How I Helped My Child Overcome a Cyberbully

You’re never prepared to find out that your child is being bullied. When you find out that it’s mostly happening online, it’s even more of a shock. You hear about cyber bullies and how they’re becoming more prevalent among today’s youth, but you just don’t imagine that it would happen to your kid. At least that was my experience. We had just moved to a new city and I thought to myself do we have to move again? What do I do? As a parent, the first thing to realize is that you’re not alone. About 1 in 4 kids become the victim of cyberbullying at some point.

It’s been about two years since I first found out about my son’s cyberbully and I’m happy to report that the situation has been resolved. From my own experience, here are some of the best ways to help your child overcome a cyberbully.

Create an environment of judgment-free communication

Many kids who are being cyberbullied will hide it from their parents. Often they are embarrassed, or they fear that their parents will be mad at them for some reason. My son, for example, didn’t come out and tell me on his own. I found the evidence myself. He wasn’t very forthcoming at first, but the more I told him that it’s not his fault and that he can tell me anything, and I won’t judge, the more open he became. After a few weeks, I had convinced him to tell me the whole story – the context around who this bully was and how long the bullying had been going on.

Your first point of contact should be your child’s school

You may think that the logical first step is to contact the cyberbully’s parents. They will be reasonable, right? Not exactly. In my experience, parents tend to become incredibly defensive of their children, even if they are presented with direct evidence of their child’s cyberbullying. Cyberbullying.org agrees that instead of contacting the aggressor’s parents directly, your first move should be to contact the school. Most schools have resources dedicated to address bullying, and cyberbullying falls into that purview. StompOutBullying.org notes that if the bullying is incredibly serious, as in threats are being made or personal information has been compromised, it’s well within your right and duty as a parent to contact the police.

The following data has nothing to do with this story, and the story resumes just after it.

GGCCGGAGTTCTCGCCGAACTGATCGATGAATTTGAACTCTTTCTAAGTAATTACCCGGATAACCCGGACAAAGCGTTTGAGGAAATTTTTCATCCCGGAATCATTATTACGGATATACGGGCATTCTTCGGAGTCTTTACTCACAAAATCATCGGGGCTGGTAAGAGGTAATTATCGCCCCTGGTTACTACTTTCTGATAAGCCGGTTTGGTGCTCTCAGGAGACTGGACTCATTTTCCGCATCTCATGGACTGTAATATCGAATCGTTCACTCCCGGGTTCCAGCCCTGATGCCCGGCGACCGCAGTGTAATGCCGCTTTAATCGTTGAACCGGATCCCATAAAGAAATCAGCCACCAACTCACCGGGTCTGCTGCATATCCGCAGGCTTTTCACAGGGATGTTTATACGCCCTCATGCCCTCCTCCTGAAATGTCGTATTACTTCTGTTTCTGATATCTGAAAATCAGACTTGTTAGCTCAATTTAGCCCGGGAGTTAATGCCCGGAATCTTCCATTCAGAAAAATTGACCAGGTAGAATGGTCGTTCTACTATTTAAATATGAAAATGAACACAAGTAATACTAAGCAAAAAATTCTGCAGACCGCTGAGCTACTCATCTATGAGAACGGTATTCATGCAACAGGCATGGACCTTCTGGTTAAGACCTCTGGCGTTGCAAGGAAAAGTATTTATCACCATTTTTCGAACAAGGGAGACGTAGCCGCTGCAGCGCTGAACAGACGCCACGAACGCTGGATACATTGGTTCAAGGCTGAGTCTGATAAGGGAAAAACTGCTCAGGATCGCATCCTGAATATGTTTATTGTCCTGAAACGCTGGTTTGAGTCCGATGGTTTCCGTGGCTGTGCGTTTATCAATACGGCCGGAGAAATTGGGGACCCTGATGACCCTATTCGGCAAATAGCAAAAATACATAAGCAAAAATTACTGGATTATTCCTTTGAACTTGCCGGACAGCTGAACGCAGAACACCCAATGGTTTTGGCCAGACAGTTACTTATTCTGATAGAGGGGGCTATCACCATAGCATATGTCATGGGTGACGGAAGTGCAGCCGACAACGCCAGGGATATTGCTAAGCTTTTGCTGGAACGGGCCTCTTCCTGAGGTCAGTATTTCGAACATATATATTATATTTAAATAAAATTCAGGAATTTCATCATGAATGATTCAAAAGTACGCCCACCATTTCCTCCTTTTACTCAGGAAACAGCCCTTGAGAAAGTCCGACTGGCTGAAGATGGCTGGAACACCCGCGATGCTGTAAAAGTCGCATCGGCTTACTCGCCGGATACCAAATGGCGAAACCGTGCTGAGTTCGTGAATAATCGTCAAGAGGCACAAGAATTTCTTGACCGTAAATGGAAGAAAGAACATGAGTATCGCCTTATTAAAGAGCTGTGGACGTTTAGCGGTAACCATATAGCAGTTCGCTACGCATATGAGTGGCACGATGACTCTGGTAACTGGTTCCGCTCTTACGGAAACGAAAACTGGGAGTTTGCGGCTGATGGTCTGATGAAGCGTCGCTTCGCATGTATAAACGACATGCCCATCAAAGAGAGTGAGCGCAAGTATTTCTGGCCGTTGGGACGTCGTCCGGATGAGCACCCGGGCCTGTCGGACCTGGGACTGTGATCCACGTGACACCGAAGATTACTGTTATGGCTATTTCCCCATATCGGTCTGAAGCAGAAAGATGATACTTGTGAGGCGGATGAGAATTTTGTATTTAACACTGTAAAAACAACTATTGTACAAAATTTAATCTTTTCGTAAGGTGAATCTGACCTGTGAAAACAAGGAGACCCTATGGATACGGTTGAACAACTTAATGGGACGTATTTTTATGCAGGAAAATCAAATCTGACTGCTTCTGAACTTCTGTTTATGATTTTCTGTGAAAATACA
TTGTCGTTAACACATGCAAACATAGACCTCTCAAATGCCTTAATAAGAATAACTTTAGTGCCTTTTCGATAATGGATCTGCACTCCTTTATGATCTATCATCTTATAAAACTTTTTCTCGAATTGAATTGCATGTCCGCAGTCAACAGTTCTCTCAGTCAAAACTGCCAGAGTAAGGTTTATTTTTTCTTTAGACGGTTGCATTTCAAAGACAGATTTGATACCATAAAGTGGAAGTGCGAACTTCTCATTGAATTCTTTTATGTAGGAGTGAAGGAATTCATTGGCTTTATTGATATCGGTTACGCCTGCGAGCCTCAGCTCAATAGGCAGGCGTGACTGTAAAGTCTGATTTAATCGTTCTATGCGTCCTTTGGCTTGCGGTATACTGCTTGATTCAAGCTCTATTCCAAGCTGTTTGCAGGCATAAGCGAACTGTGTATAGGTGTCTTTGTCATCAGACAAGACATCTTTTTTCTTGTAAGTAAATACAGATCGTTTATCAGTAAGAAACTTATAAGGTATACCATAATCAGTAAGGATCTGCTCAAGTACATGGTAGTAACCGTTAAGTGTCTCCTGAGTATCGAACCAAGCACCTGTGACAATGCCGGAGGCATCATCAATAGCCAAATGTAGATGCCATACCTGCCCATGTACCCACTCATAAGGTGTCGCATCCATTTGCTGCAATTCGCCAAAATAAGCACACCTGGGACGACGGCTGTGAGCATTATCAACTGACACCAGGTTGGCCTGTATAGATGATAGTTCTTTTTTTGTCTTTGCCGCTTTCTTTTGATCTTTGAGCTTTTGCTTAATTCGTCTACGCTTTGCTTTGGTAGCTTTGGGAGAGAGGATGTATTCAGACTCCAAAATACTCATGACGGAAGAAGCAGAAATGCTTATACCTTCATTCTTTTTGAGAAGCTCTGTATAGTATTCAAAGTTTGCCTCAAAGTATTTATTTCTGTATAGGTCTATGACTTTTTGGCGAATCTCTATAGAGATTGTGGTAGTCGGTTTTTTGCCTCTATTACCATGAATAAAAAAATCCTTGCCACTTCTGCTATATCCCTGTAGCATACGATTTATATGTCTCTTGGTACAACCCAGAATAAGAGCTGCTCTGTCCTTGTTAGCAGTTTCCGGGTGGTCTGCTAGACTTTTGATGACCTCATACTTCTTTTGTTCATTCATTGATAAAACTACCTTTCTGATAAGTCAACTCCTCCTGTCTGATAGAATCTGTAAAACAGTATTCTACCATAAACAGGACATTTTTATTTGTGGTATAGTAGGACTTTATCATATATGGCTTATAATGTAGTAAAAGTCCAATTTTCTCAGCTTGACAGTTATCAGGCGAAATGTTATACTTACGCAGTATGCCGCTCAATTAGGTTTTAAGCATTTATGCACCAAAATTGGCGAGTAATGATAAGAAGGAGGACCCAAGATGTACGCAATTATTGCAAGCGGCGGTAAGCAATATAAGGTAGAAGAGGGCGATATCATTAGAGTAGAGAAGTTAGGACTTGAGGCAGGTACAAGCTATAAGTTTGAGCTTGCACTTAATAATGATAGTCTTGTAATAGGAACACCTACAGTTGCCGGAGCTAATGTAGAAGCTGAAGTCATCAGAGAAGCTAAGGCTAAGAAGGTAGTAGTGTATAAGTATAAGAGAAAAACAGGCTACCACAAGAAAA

Encourage and facilitate the development of new friends

Moving to a new town is hard on kids, and being cyberbullied makes many kids want to isolate themselves. I found that encouraging and facilitating new relationships with good friends was key to helping my son overcome his anxiety. Redfin.com suggests being available to drive your child to social activities, hosting friends over at your home, and even facilitating their connection with old friends from your old home.

You should also encourage your child to become involved in community activities, local groups, sports, church groups, or any other thing where they can find new friends that they can trust.

Make sure the home environment is as stress-free as possible

I found that one thing I could control was the home environment. I wanted it to be as stress-free as I could make it. One way I did this was to institute a “no technology hour” where phones, laptops, gaming systems, and iPads were all turned off – that meant everyone in the home! This hour was used for family time. I also found that simple tricks like opening windows and letting in natural light and stocking the home with beautiful houseplants really made a difference in my son’s stress level. Here are some more tips for a stress-free home.

It’s difficult to know what to do when your child falls victim to a cyberbully, but I found that you must focus on the things you can control, as the outbursts of a troubled teenager surely isn’t one of them. You can control how you talk to your child, the kind of home environment you create, and how you go about dealing with the issue – which should be calm, measured, and supportive.

By: Laura Pearson

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